The parameterisation of convective mixing by a redistribution of potential vorticity, implicit in the heton model, is corroborated; the heton model equilibrium state has analogous quantitative scaling behaviour to that in models or laboratory experiments that resolve the vertical motions. The simplified dynamics of the heton model therefore allows the adiabatic advection resulting from baroclinic instability in controlling the properties of a water mass generated by localised ocean convection. A complete parameterisation of this process must therefore account for fluxes induced by horizontal variations in surface buoyancy loss and affected by baroclinic instability.

J. Phys. Oceanogr, Vol 26, No 9, September 1996 (1722-1734)

An initially resting ocean of stratification N is considered, subject to buoyancy loss at its surface of magnitude Bo over a circular region of radius r, at a latitude where the Coriolis parameter is f. Initially the buoyancy loss gives rise to upright convection as an ensemble of plumes penetrates the stratified ocean creating a vertically mixed layer. However, as deepening proceeds, horizontal density gradients at the edge of the forcing region support a geostrophic rim current, which develops growing meanders through baroclinic instability. Eventually finite-amplitude baroclinic eddies sweep stratified water into the convective region at the surface and transport convected water outward and away below, setting up a steady state in which lateral buoyancy flux offsets buoyancy loss at the surface. In this final state quasi-horizontal baroclinic eddy transfer dominated upright "plume" convection.

By using "parcel theory" to consider the energy transformations taking place, it is shown that the depth, h(final), at which deepening by convective plumes is arrested by lateral buoyancy flux due to baroclinic eddies, and the time t(final) it takes to reach this depth, is given by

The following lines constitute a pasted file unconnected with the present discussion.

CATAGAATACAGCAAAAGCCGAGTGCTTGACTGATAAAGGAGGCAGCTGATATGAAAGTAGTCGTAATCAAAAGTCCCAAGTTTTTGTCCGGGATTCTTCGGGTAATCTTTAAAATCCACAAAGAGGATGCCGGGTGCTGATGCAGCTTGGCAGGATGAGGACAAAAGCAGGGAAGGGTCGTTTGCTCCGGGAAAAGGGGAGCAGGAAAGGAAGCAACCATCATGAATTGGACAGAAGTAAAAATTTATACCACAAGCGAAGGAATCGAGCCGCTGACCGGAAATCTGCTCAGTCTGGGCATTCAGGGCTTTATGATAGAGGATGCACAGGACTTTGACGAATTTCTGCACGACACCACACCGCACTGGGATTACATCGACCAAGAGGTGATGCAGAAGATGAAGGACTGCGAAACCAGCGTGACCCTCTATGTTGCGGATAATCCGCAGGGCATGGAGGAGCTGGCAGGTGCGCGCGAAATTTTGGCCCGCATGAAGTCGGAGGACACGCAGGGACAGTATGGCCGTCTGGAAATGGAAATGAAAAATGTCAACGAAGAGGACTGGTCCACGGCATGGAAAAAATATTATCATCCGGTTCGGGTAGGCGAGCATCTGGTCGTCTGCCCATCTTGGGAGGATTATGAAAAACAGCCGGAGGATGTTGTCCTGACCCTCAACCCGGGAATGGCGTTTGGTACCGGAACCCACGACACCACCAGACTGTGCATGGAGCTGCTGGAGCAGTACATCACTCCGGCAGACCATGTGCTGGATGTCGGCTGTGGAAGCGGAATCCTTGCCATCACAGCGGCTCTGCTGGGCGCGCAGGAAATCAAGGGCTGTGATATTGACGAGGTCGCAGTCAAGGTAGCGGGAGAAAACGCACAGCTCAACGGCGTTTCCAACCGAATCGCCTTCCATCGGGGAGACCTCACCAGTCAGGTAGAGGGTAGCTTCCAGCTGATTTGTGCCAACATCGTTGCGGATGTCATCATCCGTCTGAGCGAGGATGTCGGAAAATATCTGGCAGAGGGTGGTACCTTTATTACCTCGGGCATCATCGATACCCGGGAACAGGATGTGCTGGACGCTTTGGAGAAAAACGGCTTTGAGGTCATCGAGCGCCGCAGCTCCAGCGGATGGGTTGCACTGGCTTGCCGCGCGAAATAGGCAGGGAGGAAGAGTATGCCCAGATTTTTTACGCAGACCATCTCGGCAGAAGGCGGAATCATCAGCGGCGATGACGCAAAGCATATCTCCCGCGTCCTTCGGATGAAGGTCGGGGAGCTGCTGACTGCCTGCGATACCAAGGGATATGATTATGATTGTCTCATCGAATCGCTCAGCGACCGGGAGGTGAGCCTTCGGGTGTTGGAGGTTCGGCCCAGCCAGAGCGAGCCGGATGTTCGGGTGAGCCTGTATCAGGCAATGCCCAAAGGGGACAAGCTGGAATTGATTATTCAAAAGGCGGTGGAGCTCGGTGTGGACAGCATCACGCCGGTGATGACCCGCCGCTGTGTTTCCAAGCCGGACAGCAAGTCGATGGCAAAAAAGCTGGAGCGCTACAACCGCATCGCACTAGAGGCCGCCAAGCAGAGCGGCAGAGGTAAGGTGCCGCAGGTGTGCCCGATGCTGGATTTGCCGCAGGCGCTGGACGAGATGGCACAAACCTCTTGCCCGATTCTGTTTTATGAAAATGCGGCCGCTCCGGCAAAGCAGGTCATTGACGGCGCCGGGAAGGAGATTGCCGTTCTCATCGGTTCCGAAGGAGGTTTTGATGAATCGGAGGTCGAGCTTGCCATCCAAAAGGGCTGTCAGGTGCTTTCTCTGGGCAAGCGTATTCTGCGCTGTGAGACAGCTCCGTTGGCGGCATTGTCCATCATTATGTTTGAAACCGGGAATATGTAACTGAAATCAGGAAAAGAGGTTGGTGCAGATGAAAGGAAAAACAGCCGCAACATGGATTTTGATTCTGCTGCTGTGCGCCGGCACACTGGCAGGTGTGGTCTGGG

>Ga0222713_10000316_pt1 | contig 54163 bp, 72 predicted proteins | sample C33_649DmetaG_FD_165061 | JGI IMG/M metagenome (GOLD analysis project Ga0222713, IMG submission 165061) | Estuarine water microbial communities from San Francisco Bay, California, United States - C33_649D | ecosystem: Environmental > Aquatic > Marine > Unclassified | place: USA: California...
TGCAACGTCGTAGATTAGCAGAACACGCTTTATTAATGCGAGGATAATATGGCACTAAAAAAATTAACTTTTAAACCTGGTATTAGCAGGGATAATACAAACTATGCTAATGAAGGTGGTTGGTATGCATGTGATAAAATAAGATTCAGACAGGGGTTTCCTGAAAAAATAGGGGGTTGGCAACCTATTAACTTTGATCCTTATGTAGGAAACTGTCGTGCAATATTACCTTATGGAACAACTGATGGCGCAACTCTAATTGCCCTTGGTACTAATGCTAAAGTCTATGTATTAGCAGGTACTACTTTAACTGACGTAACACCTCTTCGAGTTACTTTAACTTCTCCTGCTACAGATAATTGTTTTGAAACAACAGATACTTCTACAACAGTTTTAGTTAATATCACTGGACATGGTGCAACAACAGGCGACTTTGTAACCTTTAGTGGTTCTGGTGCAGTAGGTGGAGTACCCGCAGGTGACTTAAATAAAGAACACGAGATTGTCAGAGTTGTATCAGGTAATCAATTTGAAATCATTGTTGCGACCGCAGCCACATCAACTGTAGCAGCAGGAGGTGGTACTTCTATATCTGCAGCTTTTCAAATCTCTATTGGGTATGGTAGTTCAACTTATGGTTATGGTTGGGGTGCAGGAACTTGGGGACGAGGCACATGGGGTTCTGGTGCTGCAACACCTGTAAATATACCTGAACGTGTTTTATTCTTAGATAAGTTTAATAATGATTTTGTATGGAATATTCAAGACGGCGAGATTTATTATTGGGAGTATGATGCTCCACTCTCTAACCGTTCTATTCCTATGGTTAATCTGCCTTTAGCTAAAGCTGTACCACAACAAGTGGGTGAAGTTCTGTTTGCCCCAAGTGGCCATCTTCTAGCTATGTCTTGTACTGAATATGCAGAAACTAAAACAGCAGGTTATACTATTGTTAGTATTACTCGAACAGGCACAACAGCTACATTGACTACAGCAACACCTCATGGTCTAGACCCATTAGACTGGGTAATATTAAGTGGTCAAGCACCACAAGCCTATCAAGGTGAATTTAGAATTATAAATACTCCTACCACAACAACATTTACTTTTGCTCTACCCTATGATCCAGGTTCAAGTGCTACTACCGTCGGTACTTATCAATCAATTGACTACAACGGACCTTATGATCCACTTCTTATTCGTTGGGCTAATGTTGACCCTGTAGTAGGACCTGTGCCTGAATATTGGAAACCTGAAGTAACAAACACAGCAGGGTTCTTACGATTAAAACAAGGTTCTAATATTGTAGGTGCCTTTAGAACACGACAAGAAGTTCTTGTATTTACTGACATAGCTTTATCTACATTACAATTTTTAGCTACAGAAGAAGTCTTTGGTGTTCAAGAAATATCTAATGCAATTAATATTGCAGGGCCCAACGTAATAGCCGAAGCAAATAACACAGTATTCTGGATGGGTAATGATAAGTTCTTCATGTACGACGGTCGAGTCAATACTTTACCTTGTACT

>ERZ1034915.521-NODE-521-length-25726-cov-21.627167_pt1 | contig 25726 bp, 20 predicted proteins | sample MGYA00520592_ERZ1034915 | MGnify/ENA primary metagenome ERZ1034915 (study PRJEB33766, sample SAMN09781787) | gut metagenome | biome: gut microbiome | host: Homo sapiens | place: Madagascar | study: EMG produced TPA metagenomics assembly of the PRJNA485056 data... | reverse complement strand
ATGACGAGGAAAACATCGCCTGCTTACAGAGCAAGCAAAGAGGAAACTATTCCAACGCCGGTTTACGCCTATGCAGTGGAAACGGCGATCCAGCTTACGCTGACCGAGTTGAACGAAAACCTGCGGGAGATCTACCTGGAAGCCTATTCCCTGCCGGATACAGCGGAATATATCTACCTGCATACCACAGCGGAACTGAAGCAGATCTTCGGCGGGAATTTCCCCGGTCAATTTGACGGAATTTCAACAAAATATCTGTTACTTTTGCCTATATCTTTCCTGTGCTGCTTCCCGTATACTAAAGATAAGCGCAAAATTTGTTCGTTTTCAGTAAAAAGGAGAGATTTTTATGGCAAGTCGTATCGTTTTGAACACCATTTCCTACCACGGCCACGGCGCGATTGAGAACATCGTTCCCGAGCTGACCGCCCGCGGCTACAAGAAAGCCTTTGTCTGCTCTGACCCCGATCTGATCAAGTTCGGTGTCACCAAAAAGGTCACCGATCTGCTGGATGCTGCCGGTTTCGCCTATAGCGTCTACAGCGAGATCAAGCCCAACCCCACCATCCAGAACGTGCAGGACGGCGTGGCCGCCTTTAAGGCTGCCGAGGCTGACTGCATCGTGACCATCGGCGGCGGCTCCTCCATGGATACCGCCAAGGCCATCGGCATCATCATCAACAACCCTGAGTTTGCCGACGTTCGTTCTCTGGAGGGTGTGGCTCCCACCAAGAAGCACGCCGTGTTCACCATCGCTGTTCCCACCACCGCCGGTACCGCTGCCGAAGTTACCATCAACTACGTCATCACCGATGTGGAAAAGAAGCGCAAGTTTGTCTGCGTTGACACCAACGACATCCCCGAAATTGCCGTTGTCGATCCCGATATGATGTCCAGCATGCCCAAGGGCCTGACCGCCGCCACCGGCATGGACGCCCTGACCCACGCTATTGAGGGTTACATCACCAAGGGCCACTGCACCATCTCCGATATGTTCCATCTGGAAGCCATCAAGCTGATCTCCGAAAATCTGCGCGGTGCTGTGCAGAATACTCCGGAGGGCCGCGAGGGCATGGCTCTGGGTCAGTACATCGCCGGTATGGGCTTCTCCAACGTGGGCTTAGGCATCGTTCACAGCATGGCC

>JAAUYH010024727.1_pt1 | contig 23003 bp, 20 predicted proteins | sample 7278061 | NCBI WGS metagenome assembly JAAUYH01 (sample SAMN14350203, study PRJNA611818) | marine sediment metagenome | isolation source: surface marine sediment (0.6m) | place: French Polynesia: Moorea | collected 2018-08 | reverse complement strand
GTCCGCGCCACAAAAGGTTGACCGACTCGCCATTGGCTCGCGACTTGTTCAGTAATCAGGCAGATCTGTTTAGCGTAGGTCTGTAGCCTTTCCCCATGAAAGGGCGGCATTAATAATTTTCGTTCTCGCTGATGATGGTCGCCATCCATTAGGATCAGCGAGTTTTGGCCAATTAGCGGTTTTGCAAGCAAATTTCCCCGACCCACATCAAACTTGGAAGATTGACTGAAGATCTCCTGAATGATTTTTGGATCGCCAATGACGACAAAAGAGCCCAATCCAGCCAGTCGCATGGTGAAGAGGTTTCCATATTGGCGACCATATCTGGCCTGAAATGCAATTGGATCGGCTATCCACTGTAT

both independent of rotation. Here gamma and beta are dimensionless constants that depend on the efficiency of baroclinic eddy transfer. A number of laboratory and numerical experiments are then inspected and carried out to seek confirmation of these parameter dependencies and obtain quantitative estimates of these constants. It is found that gamma equals 3.9 plus or minus 0.9 and beta equals 12 plus or minus 3.

Finally, the implications of our study to the understanding of integral properties of deep and intermediate convection in the ocean are discussed.

J. Phys. Oceanogr., Vol 23, No 6, June 1993 (1009-1039)

The intensity and scale of the geostrophically adjusted end state of the convective overturning of a homogeneous, rotating ocean of depth H at a latitude where the Coliolis parameter is f, induced by surface buoyancy loss of magnitude Bo, are studied by numerical experiment. The experiments are related to observations and laboratory studies of open-ocean deep convection. A numerical model based on the nonhydrostatic Boussinesq equations is used. The grid spacing of the model is small enough that gross aspects of the convective plumes themselves can be resolved yet the domain of integration is sufficiently large to permit study of the influence of plumes on the large scale and geostrophic adjustment of the convected water.

Numerical simulations suggest that cooling at the sea surface is offset by buoyancy drawn from depth through the agency of convective plumes. These plumes efficiently mix the water column to generate a dense chimney of fluid, which subsequently breaks up through the mechanism of baroclinic instability to form spinning cones of convectively modified water that have a well-defined and predictable scale.